The North Carolina Transportation Museum is located on the site of Southern Railway's steam locomotive repair facility in Spencer. While the museum is young—founded in 1977—the story of the Spencer Shops reaches back more than a century. In 1894 famed New York financier J. P. Morgan created the Southern Railway. A new shop complex, begun in 1896, was located halfway between Atlanta and Washington, D.C. The shops were named in honor of Southern's first president, Samuel Spencer.
Spencer Shops' mission was to repair steam locomotives that hauled Southern's passenger trains and freight trains filled with North Carolina furniture, textiles, tobacco, and produce. For many years between 2,500 and 3,000 people worked in the shops.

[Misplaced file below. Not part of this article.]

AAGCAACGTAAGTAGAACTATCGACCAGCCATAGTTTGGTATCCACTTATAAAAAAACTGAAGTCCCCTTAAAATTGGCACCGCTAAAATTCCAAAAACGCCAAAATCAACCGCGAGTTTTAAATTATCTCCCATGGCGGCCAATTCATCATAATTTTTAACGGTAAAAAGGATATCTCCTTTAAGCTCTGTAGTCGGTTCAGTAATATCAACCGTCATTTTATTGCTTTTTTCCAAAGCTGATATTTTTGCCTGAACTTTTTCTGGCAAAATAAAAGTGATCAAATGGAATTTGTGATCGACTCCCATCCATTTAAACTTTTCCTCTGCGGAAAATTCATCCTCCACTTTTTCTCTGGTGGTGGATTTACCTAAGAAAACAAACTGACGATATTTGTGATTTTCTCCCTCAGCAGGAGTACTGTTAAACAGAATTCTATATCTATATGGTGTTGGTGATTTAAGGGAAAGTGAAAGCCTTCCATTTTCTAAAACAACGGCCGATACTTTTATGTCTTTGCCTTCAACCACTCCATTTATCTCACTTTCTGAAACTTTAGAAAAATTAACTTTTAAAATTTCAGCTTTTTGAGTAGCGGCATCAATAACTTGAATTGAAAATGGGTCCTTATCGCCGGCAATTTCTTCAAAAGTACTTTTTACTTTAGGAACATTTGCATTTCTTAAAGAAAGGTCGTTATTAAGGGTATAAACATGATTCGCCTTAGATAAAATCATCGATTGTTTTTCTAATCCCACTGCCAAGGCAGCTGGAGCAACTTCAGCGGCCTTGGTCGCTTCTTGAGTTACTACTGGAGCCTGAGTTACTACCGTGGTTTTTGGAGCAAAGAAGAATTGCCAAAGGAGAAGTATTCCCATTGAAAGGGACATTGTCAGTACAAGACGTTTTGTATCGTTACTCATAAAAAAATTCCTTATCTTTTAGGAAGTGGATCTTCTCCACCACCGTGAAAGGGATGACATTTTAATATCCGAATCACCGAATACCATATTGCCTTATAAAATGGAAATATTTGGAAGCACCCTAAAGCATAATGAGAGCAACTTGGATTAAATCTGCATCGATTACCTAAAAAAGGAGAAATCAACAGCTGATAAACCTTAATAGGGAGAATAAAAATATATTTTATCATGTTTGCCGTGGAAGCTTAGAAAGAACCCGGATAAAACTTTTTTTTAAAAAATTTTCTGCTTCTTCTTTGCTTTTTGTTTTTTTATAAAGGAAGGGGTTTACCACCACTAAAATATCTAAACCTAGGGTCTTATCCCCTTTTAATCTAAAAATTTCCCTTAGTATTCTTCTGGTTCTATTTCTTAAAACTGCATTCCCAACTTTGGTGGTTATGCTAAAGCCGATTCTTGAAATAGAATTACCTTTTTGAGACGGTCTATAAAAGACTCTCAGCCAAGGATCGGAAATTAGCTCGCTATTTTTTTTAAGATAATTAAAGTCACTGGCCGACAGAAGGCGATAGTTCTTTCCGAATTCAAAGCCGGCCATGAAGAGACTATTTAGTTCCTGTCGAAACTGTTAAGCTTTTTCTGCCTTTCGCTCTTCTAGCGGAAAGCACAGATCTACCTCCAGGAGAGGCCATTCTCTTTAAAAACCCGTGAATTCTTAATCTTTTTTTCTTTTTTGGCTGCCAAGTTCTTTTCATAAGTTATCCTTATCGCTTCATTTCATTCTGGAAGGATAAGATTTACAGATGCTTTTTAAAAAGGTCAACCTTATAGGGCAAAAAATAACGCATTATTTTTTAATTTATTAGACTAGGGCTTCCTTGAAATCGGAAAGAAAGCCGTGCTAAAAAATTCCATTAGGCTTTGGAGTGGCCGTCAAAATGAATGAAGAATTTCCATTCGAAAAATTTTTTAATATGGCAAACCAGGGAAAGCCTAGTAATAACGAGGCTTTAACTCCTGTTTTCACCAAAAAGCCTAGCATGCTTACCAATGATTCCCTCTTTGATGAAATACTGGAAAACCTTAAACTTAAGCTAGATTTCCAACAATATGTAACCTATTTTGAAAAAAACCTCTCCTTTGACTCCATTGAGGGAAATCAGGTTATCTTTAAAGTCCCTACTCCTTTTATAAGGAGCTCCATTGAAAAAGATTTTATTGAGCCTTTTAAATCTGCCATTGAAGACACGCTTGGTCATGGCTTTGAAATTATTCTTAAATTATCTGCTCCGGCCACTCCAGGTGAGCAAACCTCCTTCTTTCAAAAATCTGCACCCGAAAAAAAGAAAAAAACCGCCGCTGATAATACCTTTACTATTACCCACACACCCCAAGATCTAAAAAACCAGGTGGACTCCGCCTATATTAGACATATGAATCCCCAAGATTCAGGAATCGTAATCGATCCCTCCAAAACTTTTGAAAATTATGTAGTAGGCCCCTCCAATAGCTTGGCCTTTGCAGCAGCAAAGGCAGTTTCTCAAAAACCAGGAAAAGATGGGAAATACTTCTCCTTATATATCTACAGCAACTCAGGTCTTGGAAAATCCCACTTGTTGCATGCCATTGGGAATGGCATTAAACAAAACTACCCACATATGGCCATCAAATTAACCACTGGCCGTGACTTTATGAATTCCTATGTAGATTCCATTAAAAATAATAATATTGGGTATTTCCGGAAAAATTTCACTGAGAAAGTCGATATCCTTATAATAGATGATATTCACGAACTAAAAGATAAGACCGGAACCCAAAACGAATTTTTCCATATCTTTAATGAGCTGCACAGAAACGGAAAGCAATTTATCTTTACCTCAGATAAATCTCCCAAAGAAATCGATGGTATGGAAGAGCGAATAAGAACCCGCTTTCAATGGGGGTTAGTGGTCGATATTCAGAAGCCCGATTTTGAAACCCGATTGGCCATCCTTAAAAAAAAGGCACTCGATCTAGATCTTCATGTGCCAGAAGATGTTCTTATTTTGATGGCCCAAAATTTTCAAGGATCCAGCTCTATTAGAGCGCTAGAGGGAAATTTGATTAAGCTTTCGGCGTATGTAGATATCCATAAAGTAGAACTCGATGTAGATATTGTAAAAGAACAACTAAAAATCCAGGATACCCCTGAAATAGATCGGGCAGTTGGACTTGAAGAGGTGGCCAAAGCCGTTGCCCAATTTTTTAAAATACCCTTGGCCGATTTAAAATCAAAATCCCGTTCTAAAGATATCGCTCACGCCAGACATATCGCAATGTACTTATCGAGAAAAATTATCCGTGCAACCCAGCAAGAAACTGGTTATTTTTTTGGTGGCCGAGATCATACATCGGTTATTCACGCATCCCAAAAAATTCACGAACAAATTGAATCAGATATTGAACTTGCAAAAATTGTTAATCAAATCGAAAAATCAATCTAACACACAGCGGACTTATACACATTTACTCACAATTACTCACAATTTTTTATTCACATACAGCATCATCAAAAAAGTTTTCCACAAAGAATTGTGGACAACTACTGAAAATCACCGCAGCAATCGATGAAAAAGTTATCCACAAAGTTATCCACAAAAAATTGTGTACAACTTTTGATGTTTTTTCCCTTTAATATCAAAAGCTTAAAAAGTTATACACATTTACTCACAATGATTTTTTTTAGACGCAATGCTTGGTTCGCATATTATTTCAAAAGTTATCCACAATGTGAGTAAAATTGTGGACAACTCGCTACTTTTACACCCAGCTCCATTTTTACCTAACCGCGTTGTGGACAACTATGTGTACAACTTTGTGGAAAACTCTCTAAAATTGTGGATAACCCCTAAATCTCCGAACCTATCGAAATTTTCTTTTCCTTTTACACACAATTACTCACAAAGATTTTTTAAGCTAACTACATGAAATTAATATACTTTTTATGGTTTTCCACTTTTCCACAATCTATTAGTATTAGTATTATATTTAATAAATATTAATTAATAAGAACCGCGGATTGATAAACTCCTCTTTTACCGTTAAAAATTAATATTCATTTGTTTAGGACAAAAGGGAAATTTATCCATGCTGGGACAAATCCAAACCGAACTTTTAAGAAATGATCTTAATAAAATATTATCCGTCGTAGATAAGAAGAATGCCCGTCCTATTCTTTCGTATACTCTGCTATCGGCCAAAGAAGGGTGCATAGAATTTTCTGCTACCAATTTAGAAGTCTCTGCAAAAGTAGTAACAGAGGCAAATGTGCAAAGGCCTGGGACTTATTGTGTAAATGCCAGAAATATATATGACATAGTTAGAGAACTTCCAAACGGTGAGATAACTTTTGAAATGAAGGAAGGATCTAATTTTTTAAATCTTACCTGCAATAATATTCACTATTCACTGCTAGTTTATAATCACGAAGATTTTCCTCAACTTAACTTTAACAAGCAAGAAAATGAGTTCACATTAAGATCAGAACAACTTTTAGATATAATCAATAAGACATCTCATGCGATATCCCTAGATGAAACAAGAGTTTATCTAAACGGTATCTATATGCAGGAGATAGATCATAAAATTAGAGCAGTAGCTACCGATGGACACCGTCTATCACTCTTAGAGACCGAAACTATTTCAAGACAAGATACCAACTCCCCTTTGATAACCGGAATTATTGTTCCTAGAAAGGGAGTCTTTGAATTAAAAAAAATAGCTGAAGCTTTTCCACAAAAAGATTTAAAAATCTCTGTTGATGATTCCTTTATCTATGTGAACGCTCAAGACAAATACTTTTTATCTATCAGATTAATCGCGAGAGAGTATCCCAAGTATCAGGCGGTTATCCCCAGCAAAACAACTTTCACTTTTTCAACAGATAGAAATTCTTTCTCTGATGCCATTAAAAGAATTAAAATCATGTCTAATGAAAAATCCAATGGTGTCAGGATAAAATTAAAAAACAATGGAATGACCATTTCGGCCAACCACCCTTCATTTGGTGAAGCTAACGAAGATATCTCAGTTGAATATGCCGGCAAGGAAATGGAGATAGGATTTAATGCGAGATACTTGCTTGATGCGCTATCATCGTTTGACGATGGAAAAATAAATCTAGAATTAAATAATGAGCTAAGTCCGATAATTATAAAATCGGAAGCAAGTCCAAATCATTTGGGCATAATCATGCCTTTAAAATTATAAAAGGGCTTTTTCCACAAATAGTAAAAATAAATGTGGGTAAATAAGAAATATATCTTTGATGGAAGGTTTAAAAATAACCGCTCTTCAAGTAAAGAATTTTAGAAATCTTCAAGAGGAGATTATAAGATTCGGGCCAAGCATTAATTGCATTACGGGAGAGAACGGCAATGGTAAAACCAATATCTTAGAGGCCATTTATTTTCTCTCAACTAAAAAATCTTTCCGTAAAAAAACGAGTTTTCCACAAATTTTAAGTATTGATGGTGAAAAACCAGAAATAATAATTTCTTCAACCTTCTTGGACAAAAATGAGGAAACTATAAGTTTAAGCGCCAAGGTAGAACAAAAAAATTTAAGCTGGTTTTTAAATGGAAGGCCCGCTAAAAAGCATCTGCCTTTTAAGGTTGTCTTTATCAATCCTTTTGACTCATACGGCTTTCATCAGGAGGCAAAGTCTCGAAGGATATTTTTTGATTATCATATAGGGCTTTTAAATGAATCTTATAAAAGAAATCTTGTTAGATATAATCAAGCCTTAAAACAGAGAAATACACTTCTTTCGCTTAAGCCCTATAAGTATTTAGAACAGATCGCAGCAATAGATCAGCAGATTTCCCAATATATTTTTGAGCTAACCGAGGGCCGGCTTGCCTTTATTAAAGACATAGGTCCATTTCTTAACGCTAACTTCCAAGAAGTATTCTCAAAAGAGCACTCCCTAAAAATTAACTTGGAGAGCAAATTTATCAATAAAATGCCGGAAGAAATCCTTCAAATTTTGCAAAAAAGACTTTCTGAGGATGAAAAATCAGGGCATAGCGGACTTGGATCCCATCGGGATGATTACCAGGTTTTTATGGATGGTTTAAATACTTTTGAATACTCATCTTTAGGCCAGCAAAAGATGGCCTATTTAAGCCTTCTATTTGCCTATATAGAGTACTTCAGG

One of the first U.S. rail systems to experiment with diesel-electric locomotives, Southern retired its last steam engine in 1953. This event started Spencer Shops on the road to decline, and employment dropped steadily through the 1950s and 1960s. The facility finally closed in the late 1970s.
In September 1977 Southern Railway donated four acres and three buildings to the state of North Carolina. Two years later a second donation placed the entire site under the administration of the Historic Sites Section of the Department of Cultural Resources.